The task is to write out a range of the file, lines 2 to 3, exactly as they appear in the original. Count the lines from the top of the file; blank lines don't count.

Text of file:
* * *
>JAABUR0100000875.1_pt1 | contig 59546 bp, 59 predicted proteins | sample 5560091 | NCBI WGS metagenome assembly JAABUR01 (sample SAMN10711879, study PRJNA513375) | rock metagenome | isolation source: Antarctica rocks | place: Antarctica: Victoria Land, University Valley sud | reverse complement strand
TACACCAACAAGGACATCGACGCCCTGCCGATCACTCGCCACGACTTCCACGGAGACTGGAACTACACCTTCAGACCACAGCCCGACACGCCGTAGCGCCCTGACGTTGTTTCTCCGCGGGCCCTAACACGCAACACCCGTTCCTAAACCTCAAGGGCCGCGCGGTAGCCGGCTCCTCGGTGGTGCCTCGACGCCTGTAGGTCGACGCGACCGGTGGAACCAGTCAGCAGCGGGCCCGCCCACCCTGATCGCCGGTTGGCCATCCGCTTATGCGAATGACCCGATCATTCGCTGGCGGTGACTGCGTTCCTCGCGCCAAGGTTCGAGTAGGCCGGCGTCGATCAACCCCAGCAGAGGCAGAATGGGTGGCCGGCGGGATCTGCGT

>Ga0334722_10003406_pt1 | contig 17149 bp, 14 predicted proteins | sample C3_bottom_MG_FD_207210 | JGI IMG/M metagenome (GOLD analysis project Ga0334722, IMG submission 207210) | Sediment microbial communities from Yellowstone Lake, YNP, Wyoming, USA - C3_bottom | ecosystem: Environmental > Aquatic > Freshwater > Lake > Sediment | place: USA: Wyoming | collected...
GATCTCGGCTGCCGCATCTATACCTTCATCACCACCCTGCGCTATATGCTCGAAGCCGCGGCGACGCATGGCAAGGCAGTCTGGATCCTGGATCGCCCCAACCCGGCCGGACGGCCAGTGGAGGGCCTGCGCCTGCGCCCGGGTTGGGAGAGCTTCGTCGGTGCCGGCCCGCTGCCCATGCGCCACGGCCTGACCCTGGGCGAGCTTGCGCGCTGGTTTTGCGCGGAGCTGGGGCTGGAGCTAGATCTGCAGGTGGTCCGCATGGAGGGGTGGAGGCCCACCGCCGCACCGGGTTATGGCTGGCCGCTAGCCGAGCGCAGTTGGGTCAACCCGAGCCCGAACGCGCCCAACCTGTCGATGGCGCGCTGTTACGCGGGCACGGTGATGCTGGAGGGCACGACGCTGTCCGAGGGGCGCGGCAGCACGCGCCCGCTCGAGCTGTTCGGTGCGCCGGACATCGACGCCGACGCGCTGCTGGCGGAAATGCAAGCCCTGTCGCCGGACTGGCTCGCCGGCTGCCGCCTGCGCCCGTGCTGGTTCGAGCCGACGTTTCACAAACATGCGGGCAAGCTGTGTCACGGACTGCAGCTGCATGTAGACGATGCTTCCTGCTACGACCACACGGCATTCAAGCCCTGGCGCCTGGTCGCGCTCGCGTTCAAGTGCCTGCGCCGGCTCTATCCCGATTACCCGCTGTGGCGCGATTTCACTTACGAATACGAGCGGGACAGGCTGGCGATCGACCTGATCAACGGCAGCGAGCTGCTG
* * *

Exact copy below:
TACACCAACAAGGACATCGACGCCCTGCCGATCACTCGCCACGACTTCCACGGAGACTGGAACTACACCTTCAGACCACAGCCCGACACGCCGTAGCGCCCTGACGTTGTTTCTCCGCGGGCCCTAACACGCAACACCCGTTCCTAAACCTCAAGGGCCGCGCGGTAGCCGGCTCCTCGGTGGTGCCTCGACGCCTGTAGGTCGACGCGACCGGTGGAACCAGTCAGCAGCGGGCCCGCCCACCCTGATCGCCGGTTGGCCATCCGCTTATGCGAATGACCCGATCATTCGCTGGCGGTGACTGCGTTCCTCGCGCCAAGGTTCGAGTAGGCCGGCGTCGATCAACCCCAGCAGAGGCAGAATGGGTGGCCGGCGGGATCTGCGT

>Ga0334722_10003406_pt1 | contig 17149 bp, 14 predicted proteins | sample C3_bottom_MG_FD_207210 | JGI IMG/M metagenome (GOLD analysis project Ga0334722, IMG submission 207210) | Sediment microbial communities from Yellowstone Lake, YNP, Wyoming, USA - C3_bottom | ecosystem: Environmental > Aquatic > Freshwater > Lake > Sediment | place: USA: Wyoming | collected...